My_Photo Ran Novitsky Nof
Seismological Division
The Geological Survey of Israel

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Rising of the lowest place on Earth:

The Dead Sea water-level has been dropping at an exceedingly increasing rate since 1960, and between 1993 and 2001, the interval of the InSAR data examined in this study, it has dropped at an average rate of 0.88 m per year. Such a water-level change could potentially give rise to a resolvable lithospheric rebound and regional uplift, with spatial extent and amplitude that are controlled by the effective mechanical properties of the crust and upper mantle combined. We measure that deformation for the years 1993 to 2001, using 149 short baseline interferograms made of 31 ERS-1 and ERS-2 Synthetic Aperture Radar (SAR) images and continuous GPS data from the Survey of Israel recorded between 1997 and 2011. The uplift rate at the Dead Sea is small (up to 4 mm/year), and the basin topography is almost a mirror of the displacement, introducing a strong trade-off between uplift and stratified atmosphere noise. To overcome this complication, we impose a linearity constraint on the satellite to ground Line Of Sight (LOS) phase changes based on the steady uplift observed by a continuous GPS station in the area of interest, and simultaneously solve for the LOS change rate, Digital Elevation Model (DEM) errors and the elevation-phase correlation. While the LOS rate and DEM errors are solved for each pixel independently, the elevation-phase correlation is solved for each SAR acquisition independently. Using this approach we separated the stratified atmospheric delay from the ground displacement. We observed a regional uplift around the Dead Sea northern basin, with maximum uplift close to the shorelines, and diminishing to zero by the Mediterranean coast. We modeled the effect of water load changes using a homogeneous elastic half-space, and found a good agreement between modeled and observed ground displacements using elastic properties that are compatible with seismic and gravity data down to a depth of 15 km below the Dead Sea basin, suggesting that the response of the crust to the sea level drop is controlled mainly by the elastic properties of the upper-crust immediately below the Dead Sea basin.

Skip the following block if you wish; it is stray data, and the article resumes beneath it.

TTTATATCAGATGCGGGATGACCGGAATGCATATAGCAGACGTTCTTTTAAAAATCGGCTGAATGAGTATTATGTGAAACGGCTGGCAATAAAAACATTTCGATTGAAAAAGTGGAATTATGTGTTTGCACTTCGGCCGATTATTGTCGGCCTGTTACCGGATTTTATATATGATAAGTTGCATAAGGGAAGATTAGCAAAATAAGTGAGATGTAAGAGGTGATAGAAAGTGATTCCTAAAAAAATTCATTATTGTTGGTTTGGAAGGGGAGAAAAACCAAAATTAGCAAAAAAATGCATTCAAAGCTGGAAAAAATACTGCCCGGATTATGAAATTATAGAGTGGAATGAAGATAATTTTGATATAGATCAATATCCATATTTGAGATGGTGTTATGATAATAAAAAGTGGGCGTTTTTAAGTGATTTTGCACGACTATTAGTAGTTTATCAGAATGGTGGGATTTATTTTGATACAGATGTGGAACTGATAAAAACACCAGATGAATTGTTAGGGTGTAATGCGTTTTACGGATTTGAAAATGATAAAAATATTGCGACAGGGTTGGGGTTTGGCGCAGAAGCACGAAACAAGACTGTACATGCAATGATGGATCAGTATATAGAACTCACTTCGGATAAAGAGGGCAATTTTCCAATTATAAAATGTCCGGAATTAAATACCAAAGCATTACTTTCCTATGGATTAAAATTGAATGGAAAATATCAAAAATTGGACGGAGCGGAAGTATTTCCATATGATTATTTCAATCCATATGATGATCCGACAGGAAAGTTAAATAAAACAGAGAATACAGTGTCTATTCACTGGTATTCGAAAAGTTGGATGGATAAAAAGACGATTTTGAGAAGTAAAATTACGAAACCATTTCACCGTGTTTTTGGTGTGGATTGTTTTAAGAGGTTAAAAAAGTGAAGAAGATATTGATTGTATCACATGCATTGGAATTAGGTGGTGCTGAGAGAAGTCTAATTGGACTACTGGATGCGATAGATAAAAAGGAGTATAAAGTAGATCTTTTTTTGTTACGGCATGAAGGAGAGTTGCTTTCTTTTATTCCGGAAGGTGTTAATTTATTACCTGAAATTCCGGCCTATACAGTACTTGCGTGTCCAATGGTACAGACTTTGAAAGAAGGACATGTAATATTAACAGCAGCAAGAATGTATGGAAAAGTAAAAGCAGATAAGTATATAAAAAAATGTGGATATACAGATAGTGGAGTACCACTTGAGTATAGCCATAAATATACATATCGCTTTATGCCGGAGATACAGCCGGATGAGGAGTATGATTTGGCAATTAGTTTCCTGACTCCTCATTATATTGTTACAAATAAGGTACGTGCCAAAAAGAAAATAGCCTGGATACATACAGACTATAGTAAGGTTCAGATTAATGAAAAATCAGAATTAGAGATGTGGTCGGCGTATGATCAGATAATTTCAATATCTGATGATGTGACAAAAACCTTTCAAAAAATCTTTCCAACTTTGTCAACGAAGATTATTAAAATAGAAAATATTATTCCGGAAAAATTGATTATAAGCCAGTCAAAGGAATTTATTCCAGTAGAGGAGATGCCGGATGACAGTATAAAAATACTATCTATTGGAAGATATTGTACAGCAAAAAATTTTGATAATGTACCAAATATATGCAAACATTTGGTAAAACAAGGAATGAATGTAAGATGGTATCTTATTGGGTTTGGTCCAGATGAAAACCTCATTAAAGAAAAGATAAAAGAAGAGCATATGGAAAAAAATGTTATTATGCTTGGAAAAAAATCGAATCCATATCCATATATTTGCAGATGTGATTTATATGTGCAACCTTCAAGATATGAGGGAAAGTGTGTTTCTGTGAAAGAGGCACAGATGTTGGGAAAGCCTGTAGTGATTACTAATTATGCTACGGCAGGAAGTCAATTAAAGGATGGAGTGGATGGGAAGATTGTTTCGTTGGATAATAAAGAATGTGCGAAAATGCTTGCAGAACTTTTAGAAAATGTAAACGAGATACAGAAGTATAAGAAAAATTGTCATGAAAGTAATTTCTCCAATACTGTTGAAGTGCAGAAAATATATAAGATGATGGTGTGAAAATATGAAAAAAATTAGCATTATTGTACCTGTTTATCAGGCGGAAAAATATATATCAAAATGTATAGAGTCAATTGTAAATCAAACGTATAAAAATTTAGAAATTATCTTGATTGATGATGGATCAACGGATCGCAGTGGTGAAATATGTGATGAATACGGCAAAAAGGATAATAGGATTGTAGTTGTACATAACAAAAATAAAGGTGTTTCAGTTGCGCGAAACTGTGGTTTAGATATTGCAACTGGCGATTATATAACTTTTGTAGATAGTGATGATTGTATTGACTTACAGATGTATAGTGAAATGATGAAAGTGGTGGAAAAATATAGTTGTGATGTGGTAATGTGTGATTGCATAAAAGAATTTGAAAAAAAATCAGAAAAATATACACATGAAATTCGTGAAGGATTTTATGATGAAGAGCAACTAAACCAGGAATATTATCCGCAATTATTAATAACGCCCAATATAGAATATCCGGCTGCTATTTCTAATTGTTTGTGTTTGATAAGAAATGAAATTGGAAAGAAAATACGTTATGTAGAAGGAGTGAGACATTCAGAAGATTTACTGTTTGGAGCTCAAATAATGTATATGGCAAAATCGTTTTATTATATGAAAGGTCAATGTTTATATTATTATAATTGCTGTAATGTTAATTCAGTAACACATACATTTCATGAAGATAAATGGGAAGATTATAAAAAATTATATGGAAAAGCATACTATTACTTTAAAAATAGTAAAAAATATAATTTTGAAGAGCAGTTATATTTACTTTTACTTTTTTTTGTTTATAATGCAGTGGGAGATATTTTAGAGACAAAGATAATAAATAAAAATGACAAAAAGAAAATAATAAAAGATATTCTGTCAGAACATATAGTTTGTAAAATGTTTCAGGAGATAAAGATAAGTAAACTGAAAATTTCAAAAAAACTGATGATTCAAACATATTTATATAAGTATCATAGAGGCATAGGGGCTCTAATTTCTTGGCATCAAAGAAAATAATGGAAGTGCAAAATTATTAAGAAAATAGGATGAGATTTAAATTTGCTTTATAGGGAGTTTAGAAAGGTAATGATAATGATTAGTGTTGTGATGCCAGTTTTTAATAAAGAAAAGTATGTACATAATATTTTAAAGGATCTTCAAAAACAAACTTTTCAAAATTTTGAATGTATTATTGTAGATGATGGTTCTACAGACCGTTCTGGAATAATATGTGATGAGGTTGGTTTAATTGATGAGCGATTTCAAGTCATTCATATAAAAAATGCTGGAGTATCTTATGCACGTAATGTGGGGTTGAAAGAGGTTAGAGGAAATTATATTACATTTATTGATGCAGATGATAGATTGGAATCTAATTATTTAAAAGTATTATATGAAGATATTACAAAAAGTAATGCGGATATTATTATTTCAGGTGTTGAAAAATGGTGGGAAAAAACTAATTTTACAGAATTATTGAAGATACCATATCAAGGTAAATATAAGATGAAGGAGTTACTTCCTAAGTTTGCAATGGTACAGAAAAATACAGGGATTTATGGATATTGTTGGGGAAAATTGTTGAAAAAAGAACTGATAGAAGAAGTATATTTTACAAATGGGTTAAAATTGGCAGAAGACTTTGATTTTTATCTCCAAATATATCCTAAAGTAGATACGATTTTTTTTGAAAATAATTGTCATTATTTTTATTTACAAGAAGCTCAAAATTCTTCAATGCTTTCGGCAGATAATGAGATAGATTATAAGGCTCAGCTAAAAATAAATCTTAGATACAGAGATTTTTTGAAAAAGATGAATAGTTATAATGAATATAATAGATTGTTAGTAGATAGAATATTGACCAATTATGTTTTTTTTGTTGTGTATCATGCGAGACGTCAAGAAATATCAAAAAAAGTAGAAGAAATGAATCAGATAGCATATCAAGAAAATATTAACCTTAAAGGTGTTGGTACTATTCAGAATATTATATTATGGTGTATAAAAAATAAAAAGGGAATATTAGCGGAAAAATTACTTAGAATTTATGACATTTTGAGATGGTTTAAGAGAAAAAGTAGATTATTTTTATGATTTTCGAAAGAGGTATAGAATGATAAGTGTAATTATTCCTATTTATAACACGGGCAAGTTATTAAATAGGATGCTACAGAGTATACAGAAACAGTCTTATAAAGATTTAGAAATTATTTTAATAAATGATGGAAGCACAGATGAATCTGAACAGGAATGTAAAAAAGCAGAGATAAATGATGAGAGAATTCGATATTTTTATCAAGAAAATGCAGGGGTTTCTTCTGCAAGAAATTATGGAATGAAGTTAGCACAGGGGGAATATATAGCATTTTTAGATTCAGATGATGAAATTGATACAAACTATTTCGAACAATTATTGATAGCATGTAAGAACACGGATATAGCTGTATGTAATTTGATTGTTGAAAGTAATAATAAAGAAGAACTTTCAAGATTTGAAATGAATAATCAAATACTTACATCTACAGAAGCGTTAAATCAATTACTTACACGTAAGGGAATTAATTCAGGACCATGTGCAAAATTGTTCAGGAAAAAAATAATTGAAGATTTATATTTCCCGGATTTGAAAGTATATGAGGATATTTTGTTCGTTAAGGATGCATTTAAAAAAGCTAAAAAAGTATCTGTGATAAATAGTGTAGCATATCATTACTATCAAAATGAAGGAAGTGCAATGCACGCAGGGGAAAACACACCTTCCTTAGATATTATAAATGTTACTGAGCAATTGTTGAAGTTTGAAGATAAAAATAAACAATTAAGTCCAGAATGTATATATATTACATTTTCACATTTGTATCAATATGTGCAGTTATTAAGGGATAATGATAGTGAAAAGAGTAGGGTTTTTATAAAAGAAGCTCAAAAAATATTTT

Velocity map and profile Abstract from: Nof, R. N., A. Ziv, M.-P. Doin, G. Baer, Y. Fialko, S. Wdowinski, Y. Eyal, and Y. Bock (2012), Rising of the lowest place on Earth due to Dead Sea water-level drop: Evidence from SAR interferometry and GPS, J. Geophys. Res., 117, B05412, doi:10.1029/2011JB008961 (PDF).
Velocity map
and profile

From the Press:
El País Dec. 9, 2013 / Un trasvase de agua del mar Rojo para resucitar al mar Muerto by David Alandete

Science News Jul. 14, 2012 / Lowest point getting higher by Alexandra Witze (pdf). May 30, 2012 / Dead Sea rising.

kennislink Jun. 1, 2012 / blogpost by Adiel Klompmaker (in Dutch). May 30, 2012 / Dead Sea rising.

Science Now May 29, 2012 / ScienceShot by Sid Perkins.

GeoSpace - AGU Blogosphere May 25, 2012 / A blog post by Eric Villard.

Reshet Bet May 6, 2012 / Radio interview in "Shalosh" with Anat Dolev (in Hebrew):

NRG Maarive Apr. 9, 2012 / by Alex Doron (in Hebrew)